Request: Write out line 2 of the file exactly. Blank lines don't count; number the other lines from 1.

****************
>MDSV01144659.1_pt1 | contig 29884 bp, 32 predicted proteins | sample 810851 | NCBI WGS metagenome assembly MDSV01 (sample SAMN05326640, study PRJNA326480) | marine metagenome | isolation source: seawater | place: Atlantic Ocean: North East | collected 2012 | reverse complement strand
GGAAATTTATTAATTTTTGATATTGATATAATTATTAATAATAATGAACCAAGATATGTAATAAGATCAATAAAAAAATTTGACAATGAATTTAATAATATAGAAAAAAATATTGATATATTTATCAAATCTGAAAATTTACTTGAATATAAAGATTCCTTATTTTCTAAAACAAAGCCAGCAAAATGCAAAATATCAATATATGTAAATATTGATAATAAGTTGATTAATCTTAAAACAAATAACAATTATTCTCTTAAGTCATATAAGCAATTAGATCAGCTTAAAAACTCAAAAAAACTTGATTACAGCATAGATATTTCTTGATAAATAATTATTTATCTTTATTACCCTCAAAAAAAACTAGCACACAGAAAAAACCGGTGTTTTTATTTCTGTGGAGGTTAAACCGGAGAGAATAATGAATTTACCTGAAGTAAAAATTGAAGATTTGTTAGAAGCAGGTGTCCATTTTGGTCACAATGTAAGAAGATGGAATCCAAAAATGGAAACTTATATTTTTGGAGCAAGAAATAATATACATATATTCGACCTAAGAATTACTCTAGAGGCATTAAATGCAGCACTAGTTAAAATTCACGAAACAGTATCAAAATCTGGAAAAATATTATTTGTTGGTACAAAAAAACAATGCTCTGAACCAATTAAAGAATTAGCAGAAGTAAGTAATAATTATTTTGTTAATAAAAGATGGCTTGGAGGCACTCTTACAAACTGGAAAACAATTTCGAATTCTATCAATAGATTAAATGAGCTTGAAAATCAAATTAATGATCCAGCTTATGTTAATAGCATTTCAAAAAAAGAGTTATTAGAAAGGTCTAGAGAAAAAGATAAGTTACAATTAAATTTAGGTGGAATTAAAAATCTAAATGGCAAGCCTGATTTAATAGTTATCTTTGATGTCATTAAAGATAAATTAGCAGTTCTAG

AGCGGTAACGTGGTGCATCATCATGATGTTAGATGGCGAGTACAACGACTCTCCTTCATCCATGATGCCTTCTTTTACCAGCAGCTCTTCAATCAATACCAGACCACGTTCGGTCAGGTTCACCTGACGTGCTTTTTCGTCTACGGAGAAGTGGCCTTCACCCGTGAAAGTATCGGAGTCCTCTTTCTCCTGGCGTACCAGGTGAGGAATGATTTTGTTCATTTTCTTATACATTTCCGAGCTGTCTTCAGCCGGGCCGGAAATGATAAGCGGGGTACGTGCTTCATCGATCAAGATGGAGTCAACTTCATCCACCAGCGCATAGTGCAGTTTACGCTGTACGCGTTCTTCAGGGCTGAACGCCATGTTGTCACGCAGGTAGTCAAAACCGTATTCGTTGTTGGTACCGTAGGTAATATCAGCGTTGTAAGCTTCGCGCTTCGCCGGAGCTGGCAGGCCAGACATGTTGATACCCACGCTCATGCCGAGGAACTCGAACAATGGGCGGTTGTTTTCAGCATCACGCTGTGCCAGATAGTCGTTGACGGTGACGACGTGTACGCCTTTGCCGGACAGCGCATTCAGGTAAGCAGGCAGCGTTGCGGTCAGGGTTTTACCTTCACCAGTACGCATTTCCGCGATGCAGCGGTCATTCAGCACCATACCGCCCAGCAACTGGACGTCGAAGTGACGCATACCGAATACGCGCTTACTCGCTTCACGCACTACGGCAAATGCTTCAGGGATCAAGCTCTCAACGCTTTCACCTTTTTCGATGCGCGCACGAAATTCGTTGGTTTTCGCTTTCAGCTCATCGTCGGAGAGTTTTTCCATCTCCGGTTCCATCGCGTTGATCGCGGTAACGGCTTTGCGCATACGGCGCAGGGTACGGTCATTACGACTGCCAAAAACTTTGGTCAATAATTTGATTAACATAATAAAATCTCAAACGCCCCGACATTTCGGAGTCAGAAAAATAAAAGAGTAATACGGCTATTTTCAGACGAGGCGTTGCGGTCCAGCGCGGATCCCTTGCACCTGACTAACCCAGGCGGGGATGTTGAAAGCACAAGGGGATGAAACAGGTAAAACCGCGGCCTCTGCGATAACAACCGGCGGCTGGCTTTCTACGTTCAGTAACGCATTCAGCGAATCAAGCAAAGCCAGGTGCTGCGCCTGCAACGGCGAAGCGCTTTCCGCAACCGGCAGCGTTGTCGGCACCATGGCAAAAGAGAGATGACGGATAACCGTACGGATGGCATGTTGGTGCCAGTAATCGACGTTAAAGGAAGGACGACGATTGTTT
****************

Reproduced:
GGAAATTTATTAATTTTTGATATTGATATAATTATTAATAATAATGAACCAAGATATGTAATAAGATCAATAAAAAAATTTGACAATGAATTTAATAATATAGAAAAAAATATTGATATATTTATCAAATCTGAAAATTTACTTGAATATAAAGATTCCTTATTTTCTAAAACAAAGCCAGCAAAATGCAAAATATCAATATATGTAAATATTGATAATAAGTTGATTAATCTTAAAACAAATAACAATTATTCTCTTAAGTCATATAAGCAATTAGATCAGCTTAAAAACTCAAAAAAACTTGATTACAGCATAGATATTTCTTGATAAATAATTATTTATCTTTATTACCCTCAAAAAAAACTAGCACACAGAAAAAACCGGTGTTTTTATTTCTGTGGAGGTTAAACCGGAGAGAATAATGAATTTACCTGAAGTAAAAATTGAAGATTTGTTAGAAGCAGGTGTCCATTTTGGTCACAATGTAAGAAGATGGAATCCAAAAATGGAAACTTATATTTTTGGAGCAAGAAATAATATACATATATTCGACCTAAGAATTACTCTAGAGGCATTAAATGCAGCACTAGTTAAAATTCACGAAACAGTATCAAAATCTGGAAAAATATTATTTGTTGGTACAAAAAAACAATGCTCTGAACCAATTAAAGAATTAGCAGAAGTAAGTAATAATTATTTTGTTAATAAAAGATGGCTTGGAGGCACTCTTACAAACTGGAAAACAATTTCGAATTCTATCAATAGATTAAATGAGCTTGAAAATCAAATTAATGATCCAGCTTATGTTAATAGCATTTCAAAAAAAGAGTTATTAGAAAGGTCTAGAGAAAAAGATAAGTTACAATTAAATTTAGGTGGAATTAAAAATCTAAATGGCAAGCCTGATTTAATAGTTATCTTTGATGTCATTAAAGATAAATTAGCAGTTCTAG